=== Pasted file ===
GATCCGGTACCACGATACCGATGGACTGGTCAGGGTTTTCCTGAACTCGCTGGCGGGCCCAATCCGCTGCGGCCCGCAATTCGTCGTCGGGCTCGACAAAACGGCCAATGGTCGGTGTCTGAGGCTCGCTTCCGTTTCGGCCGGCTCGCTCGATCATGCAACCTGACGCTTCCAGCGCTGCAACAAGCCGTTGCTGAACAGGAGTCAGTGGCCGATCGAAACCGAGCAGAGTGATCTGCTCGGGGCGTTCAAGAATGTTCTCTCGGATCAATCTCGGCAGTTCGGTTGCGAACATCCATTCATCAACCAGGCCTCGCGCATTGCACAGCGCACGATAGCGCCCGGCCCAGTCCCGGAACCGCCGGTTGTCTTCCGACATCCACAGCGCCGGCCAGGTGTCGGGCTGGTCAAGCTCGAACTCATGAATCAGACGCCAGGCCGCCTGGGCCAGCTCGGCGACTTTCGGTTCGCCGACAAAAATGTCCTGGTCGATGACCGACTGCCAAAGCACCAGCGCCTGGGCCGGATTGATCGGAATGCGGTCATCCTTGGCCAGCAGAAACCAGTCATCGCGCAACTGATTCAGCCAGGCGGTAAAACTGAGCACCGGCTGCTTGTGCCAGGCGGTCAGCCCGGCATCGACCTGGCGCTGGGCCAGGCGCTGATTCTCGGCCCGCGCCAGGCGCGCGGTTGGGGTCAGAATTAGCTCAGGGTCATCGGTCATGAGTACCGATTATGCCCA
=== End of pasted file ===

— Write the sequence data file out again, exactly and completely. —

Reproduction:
GATCCGGTACCACGATACCGATGGACTGGTCAGGGTTTTCCTGAACTCGCTGGCGGGCCCAATCCGCTGCGGCCCGCAATTCGTCGTCGGGCTCGACAAAACGGCCAATGGTCGGTGTCTGAGGCTCGCTTCCGTTTCGGCCGGCTCGCTCGATCATGCAACCTGACGCTTCCAGCGCTGCAACAAGCCGTTGCTGAACAGGAGTCAGTGGCCGATCGAAACCGAGCAGAGTGATCTGCTCGGGGCGTTCAAGAATGTTCTCTCGGATCAATCTCGGCAGTTCGGTTGCGAACATCCATTCATCAACCAGGCCTCGCGCATTGCACAGCGCACGATAGCGCCCGGCCCAGTCCCGGAACCGCCGGTTGTCTTCCGACATCCACAGCGCCGGCCAGGTGTCGGGCTGGTCAAGCTCGAACTCATGAATCAGACGCCAGGCCGCCTGGGCCAGCTCGGCGACTTTCGGTTCGCCGACAAAAATGTCCTGGTCGATGACCGACTGCCAAAGCACCAGCGCCTGGGCCGGATTGATCGGAATGCGGTCATCCTTGGCCAGCAGAAACCAGTCATCGCGCAACTGATTCAGCCAGGCGGTAAAACTGAGCACCGGCTGCTTGTGCCAGGCGGTCAGCCCGGCATCGACCTGGCGCTGGGCCAGGCGCTGATTCTCGGCCCGCGCCAGGCGCGCGGTTGGGGTCAGAATTAGCTCAGGGTCATCGGTCATGAGTACCGATTATGCCCA